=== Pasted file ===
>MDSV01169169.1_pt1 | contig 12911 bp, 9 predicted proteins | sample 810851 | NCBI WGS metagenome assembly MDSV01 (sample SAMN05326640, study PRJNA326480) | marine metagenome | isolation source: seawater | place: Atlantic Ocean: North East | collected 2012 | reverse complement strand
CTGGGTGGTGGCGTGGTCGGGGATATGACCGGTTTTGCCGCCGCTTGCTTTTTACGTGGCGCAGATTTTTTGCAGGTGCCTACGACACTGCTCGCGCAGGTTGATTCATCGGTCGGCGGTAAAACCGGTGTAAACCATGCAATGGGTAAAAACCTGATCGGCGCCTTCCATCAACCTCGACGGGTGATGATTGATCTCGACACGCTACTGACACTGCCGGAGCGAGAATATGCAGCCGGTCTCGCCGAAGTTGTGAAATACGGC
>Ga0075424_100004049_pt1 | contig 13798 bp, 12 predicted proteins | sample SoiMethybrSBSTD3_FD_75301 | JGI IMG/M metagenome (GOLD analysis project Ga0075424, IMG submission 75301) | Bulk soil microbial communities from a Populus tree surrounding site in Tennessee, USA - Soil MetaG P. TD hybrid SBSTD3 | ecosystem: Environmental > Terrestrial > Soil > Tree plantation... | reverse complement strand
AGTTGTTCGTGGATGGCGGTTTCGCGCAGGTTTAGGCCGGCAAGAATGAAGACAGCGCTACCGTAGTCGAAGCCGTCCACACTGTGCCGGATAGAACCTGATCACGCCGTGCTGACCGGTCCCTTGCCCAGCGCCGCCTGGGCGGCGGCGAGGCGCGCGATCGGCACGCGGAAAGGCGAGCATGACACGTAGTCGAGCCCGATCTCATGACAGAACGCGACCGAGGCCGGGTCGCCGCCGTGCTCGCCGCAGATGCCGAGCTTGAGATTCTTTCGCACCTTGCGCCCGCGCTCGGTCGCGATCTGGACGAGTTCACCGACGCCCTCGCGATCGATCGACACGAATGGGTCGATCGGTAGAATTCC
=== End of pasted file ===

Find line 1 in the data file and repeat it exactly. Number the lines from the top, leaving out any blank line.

>MDSV01169169.1_pt1 | contig 12911 bp, 9 predicted proteins | sample 810851 | NCBI WGS metagenome assembly MDSV01 (sample SAMN05326640, study PRJNA326480) | marine metagenome | isolation source: seawater | place: Atlantic Ocean: North East | collected 2012 | reverse complement strand